Winston Churchill was reviled by many throughout most of his life as a warmonger. The Victorian junior cavalry officer, trained in terms of flashing sabers and galloping horses, was never quite extinguished in his persona. He spoke the language of war. But he could have prevented, and desperately tried to prevent, World War II.

He was frustrated at every turn by Stanley Baldwin and Neville Chamberlain and the other appeasers.

These were honest men, at the start, so badly traumatized by the carnage of World War I that they sought peace at all costs and at any costs... and ultimately made war inevitable. They could not believe that any other responsible world leader would want war. Thus, they could not accept that Hitler was openly courting a renewal of the World War. They would not believe the evidence of Mein Kampf. They made excuses for Hitler's repudiation of the Versailles and Locarno Treaties, his reoccupation of the Rhineland, his annexation of Austria, his dismemberment of Czechoslovakia. In the end, the Men of Munich were as irrational as Hitler. They were not irrational in the same way. Hitler had insane visions of a Teutonic world empire. He seems to have held these notions until the Soviets were well within Berlin and he finally took his own life. The Men of Munich clung as desperately to the idea of peace, shedding their honesty and their honor in a futile quest.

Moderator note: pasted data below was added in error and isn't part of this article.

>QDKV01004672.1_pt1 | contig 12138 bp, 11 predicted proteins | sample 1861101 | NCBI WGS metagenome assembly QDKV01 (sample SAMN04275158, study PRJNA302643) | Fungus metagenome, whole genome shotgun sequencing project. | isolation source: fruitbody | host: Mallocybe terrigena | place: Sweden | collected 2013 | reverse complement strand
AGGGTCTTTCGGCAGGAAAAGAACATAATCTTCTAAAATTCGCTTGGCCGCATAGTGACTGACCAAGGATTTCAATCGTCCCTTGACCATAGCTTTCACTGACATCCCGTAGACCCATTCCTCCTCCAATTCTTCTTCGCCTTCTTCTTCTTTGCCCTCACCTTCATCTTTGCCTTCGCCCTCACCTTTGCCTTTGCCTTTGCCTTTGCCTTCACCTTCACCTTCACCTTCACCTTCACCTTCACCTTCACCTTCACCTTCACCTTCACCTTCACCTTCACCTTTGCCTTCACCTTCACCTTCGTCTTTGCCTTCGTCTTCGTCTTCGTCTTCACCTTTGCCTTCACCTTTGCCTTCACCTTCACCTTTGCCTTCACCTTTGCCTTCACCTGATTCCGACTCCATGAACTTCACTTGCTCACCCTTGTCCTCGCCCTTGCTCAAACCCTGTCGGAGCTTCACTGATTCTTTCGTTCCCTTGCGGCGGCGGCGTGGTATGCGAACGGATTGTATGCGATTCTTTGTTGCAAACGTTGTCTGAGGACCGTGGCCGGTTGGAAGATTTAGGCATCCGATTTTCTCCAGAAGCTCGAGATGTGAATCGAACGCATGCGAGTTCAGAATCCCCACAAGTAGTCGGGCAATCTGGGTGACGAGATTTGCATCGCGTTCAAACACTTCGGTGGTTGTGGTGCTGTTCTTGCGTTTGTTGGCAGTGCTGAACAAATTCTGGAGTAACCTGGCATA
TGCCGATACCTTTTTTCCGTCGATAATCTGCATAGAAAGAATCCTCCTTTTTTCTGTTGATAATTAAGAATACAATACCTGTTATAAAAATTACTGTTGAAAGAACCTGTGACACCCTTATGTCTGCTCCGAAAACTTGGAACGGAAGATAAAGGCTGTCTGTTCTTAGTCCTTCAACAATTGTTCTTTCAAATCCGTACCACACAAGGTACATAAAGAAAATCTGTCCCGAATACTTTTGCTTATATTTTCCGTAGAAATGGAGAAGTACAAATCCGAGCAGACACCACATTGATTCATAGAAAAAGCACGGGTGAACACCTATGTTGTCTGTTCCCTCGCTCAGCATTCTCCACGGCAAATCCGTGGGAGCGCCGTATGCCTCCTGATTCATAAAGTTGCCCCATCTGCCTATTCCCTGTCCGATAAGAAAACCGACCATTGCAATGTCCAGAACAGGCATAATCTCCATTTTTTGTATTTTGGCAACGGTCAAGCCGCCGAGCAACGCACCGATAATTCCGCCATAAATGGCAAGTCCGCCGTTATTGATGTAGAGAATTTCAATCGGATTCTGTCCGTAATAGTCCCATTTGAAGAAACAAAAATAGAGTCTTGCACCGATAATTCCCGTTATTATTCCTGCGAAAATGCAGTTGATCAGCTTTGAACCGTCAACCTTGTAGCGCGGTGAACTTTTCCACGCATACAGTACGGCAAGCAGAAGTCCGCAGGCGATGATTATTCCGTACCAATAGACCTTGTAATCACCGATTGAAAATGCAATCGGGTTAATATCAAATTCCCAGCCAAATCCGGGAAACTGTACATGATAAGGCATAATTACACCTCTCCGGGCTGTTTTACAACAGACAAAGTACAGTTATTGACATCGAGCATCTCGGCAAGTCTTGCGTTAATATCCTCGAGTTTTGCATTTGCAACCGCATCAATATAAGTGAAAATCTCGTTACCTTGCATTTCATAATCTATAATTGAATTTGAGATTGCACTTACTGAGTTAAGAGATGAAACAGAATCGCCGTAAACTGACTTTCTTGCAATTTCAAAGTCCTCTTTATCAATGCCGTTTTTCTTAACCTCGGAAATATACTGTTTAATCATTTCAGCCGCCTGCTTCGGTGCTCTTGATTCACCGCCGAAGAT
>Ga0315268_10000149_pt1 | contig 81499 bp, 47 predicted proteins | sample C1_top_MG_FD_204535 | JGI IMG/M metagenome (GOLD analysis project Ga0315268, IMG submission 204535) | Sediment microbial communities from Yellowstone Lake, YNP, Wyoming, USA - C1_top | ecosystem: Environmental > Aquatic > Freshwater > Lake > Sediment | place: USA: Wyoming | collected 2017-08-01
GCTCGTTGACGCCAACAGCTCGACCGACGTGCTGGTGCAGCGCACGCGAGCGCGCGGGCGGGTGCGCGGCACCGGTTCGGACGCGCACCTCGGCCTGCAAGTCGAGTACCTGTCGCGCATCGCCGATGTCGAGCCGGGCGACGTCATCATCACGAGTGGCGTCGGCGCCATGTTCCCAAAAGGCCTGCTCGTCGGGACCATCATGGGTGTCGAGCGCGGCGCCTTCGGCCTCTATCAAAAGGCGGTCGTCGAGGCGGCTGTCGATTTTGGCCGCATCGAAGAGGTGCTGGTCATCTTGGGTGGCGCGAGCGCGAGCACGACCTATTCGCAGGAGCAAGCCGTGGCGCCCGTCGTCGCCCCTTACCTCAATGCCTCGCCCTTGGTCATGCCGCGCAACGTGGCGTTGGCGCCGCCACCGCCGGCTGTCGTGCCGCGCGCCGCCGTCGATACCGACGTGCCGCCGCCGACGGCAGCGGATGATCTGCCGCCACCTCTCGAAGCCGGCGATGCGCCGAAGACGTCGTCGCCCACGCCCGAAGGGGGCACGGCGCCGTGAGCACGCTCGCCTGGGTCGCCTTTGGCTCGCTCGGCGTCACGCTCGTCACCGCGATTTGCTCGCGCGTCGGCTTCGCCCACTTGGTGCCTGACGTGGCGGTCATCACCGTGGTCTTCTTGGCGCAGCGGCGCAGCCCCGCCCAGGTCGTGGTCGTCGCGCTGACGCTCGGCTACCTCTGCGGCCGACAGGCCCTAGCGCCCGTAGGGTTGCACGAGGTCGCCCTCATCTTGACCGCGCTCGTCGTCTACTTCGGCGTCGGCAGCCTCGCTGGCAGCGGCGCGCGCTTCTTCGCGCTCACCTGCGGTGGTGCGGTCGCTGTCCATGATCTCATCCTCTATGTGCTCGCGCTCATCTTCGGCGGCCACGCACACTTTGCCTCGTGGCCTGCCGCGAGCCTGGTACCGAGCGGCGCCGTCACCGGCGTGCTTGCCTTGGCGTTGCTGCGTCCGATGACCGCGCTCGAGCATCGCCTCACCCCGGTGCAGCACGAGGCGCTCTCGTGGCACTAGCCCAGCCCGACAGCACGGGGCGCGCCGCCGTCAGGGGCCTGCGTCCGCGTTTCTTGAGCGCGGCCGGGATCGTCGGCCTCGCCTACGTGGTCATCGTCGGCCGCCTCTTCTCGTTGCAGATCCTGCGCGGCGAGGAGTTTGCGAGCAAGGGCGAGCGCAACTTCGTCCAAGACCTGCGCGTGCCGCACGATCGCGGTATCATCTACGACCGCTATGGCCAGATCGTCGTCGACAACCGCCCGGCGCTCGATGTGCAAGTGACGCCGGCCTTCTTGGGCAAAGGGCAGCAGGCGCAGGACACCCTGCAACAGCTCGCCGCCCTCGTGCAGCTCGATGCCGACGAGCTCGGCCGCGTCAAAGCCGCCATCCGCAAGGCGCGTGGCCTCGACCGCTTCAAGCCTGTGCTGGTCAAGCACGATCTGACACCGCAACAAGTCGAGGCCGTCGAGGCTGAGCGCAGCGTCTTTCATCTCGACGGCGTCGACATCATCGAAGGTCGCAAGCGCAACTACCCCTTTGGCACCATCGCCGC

But it didn't have to happen. Churchill was there all along, urging collective action through the League of Nations and, thereafter, when the League was exposed as a paper tiger, by other diplomatic means (yes, including British rearmament to counter the growing threat on the Continent). It is a fact of history that the Rhineland reoccupation could have been stopped with only a token show of force. Hitler would have been gone in 1936. The price of peace rose with each outrage thereafter. We know now the price England especially paid for waiting until 1939, when Hitler invaded Poland.

So why the history lesson on a day that is supposed to be devoted to peace?

Because in our world there are those who see our desire for peace, for brotherhood, for tolerance, as weak and decadent. There is much about our culture, particularly here in America, that may well be decadent. But I'll take America, with all its occasional excesses, over (for example) the Taliban any day, thank you.

So do not misinterpret our prayer today for peace: We want it, we cherish it, we value it. But we know that peace can happen only when everyone wants it. Therefore we pray today especially that even those who hate us and would wish us harm will experience a change of heart and that they, too, will join us in praying dona nobis pacem.